False exceptions?" (was Re: theme of the week: tools
sdeibel at wingware.com
Tue Sep 28 04:38:11 CEST 2004
I'm the dope that co-wrote this thing, so here's the technical background:
The "false exceptions" thing is a technical limitation of detecting
whether or not an exception is going to lead to program termination at the
moment it is raised, rather than later when exiting the program. We go up
the stack to inspect Python byte code, and since we can't see into C/C++
object code we sometimes get it wrong. We call it a "false positive"
because it's the same as a blood test telling you you've got something
that you don't.
Believe it or not, we were not just being dumb: We weighed having a
necessarily imperfect but useful feature with not having the feature at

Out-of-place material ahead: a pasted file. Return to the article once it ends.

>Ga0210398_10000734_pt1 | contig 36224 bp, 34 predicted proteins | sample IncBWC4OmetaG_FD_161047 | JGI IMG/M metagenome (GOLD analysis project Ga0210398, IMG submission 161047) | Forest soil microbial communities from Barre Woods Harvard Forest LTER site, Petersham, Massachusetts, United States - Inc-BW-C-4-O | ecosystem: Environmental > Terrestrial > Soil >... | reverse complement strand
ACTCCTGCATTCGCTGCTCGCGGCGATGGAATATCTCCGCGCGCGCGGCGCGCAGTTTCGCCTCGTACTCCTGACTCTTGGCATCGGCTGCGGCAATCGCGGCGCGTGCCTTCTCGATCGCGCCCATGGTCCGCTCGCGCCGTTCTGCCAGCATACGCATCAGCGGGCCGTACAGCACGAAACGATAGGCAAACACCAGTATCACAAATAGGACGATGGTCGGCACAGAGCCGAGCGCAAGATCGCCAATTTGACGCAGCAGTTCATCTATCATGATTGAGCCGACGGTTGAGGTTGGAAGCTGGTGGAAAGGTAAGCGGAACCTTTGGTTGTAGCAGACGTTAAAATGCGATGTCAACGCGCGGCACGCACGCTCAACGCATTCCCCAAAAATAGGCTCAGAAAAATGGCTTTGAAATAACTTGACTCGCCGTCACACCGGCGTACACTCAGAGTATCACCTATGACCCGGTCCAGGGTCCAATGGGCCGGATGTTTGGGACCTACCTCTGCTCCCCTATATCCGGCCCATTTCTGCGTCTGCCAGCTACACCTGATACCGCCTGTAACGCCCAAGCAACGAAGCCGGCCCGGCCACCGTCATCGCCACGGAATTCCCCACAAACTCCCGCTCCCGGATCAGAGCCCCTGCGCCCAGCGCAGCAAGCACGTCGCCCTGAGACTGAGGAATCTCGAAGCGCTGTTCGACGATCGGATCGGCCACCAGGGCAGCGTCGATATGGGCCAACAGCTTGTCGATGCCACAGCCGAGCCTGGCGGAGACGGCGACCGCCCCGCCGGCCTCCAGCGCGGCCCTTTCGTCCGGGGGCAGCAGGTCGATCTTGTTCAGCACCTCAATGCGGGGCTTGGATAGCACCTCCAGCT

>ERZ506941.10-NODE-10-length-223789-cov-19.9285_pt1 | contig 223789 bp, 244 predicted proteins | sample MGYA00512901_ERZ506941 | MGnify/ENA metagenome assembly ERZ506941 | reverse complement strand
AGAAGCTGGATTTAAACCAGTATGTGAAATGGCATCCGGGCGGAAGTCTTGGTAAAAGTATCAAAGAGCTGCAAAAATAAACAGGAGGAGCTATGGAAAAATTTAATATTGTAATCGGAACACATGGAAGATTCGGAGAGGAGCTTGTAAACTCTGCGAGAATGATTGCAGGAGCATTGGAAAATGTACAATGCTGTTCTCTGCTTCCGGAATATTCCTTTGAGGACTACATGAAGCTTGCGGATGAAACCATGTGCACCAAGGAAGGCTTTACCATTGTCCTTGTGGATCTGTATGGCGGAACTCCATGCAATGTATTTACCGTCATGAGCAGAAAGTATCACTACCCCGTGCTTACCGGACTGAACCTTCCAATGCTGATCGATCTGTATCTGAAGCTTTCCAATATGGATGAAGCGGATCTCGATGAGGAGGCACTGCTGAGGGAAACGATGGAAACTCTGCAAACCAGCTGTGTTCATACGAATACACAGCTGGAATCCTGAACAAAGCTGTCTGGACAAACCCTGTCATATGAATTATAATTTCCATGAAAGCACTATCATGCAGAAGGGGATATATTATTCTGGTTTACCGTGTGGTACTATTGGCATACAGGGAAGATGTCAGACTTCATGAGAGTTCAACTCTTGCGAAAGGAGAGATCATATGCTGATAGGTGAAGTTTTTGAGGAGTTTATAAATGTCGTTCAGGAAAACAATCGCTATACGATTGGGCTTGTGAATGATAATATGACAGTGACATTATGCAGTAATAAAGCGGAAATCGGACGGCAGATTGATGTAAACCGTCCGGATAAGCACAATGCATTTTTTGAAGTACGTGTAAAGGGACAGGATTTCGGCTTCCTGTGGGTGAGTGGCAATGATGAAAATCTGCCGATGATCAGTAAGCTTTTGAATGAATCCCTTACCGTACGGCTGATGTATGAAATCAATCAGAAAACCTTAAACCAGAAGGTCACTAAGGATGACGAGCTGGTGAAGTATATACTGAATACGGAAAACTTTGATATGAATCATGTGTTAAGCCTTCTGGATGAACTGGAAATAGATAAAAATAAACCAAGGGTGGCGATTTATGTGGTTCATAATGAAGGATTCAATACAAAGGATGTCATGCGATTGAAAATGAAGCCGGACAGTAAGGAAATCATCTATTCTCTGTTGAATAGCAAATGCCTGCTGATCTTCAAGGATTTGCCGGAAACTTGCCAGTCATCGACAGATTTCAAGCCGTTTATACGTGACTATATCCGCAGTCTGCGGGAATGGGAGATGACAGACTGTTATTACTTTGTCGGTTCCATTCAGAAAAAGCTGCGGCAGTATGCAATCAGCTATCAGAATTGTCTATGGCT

all. Same as having an imperfect blood test rather than not at all. In
fact, from feedback, it seems most people agree that ignoring a few
exceptions during the first debug run is worth always being able to
inspect the unaltered program state seen immediately at the moment the
exception is raised (before, e.g., 'finally' clauses are executed).
That's why it's on by default, but can be turned off in prefs.
Maybe we got that wrong, but I dunno... the people we hear from may not
represent the overall experience.
Dan Perl wrote:
> No, this is NOT a "useful exception related feature", it's a workaround
> for a bug.
I think I'd have to agree that the paragraph you cited muddles up the
utility of ignoring exceptions with under-explaining the false positives.
The feature is not just there as a workaround but it's probably fair to
say that's 99% of what it's used for. Sorry about that.
BTW, the 10 day trial can be renewed automatically. Then if you run out,
just ask for more time. No problem. Deciding the duration of trials is a
nasty business decision that's not easy to make. I can't really make
excuses -- it's just how it is right now.
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